As pandemic rages, it’s time to fix EI for good

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Angelo DiCaro, Director of Research
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This past year, workers experienced unemployment on a scale never before seen in Canada. At its first wave peak in June 2020, some 2.7 million workers in this country had no job. The magnitude of these losses effectively paralyzed the Employment Insurance system, requiring alternative means of income support via the Canada Emergency Response Benefit (CERB). Since then, Carla Qualtrough, the Minister of Employment, Workforce Development and Disability Inclusion, announced a temporary overhaul of EI qualifying rules, benefit payouts, and other measures to support eligible workers when CERB claims expire.

Unifor applauded the changes that took effect in September. Under new rules, there are no waiting periods, fewer qualifying work-hours and a new minimum benefit floor, among other changes including a new recovery benefit for those ineligible for EI. Unifor documented these and other changes in its fact sheet ‘What happens after the CERB?’ available online.

 

As expected, these temporary changes boosted EI accessibility in Canada. Two month’s worth of data now prove the point. In fact, last November, the share of unemployed workers receiving EI regular benefits (referred to as the ‘Benefits-to-Unemployment’ ratio, or B/U ratio) was 75 % (see table). That means, Employment Insurance benefits covered a full three-quarters of unemployed workers in Canada – a remarkable statistic, considering monthly coverage was just 40 %, on average, in pre-COVID times (for a great background on various EI measures, read Ricardo Tranjan’s work for the Canadian Centre for Policy Alternatives).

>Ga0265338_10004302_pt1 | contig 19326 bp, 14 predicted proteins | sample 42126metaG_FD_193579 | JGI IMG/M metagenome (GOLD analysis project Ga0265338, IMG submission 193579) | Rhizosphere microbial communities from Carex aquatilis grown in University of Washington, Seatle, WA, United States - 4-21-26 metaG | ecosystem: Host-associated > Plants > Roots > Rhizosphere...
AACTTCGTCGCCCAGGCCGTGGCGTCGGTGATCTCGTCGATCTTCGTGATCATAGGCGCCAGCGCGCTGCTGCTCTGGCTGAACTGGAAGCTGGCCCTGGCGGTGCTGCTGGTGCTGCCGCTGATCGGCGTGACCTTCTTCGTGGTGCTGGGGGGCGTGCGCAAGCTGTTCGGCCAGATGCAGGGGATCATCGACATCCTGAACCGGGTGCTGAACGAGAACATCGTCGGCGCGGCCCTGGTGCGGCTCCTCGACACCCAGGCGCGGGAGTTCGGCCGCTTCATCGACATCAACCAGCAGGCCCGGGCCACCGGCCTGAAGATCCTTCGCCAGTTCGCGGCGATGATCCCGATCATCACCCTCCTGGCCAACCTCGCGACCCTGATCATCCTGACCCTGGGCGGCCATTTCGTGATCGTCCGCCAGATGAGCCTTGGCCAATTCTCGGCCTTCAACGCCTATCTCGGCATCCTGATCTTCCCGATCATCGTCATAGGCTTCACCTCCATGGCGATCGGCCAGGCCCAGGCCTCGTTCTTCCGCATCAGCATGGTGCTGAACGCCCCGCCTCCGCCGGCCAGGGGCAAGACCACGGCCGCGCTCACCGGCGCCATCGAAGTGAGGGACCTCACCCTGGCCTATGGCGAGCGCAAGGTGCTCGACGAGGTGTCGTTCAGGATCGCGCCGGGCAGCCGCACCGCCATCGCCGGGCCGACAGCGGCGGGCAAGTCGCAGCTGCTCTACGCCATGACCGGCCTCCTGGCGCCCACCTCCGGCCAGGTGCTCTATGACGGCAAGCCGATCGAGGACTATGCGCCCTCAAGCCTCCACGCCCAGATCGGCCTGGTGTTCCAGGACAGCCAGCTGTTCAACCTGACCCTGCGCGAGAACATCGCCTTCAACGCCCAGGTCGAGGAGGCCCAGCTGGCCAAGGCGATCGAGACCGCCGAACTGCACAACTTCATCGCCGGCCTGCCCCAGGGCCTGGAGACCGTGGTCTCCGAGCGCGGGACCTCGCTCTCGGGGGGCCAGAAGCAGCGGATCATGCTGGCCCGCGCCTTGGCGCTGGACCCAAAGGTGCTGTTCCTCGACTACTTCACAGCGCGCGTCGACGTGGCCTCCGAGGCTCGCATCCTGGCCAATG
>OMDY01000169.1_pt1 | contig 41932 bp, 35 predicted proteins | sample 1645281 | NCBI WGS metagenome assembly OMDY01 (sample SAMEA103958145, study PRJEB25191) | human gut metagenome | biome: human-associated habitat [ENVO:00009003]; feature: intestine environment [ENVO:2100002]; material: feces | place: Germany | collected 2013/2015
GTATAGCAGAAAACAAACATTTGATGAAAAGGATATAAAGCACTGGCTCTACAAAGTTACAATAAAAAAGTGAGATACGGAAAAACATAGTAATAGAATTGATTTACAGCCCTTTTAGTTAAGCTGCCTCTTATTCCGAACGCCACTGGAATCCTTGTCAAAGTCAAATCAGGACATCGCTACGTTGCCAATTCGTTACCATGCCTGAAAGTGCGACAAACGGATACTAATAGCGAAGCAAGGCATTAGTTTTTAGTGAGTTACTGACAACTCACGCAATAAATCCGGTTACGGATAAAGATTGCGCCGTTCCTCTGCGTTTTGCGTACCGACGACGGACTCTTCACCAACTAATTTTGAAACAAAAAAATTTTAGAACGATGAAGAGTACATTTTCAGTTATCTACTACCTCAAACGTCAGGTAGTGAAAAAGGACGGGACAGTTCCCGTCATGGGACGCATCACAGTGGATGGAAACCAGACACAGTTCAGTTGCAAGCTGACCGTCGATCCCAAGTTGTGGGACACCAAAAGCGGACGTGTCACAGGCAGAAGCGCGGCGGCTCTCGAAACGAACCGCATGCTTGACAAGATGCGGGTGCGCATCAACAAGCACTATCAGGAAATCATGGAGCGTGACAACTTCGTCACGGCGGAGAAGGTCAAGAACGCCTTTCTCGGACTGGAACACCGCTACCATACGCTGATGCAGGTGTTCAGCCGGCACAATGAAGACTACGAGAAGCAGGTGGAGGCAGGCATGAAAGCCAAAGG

There is an important equity dimension to these temporary EI changes too.

Women, for instance, benefited the most.  According to the data, 80 % of unemployed women accessed regular benefits in November, more than doubling the average monthly access rate (36%) since 2008. 

The significant loosening of entrance requirements (i.e. providing benefits to workers after attaining 120 insurable work hours instead of what is normally as high as 700) makes EI more accessible to those in precarious jobs struggling with erratic and undefined work schedules – jobs that overrepresent women and workers of colour.  

By increasing the numbers of qualifying workers, the EI system is now doing what it’s supposed to – providing income security, and financial stability, to as many unemployed workers as possible.

When the Prime Minister issued a round of supplementary mandate letters to Ministers in January, he directed Minister Qualtrough to craft an EI modernization plan to improve access, including for those in precarious jobs. These emergency measures are a litmus test for broader reform.

It is unimaginable to think how the existing EI system could have carried workers through this pandemic, not when it effectively disqualifies more than half of unemployed workers (and nearly three-quarters of low-wage workers) from receiving even a nickel in income support.  

The CERB was not only a lifeline to crisis-stricken workers it was also a wake-up call to EI system architects. Decades of destabilizing reforms to EI took Canada down the wrong path. As the data show, temporary measures offer a path toward permanent course-correction on policy.

With the pandemic still raging, there’s no better time to fix EI, once and for all.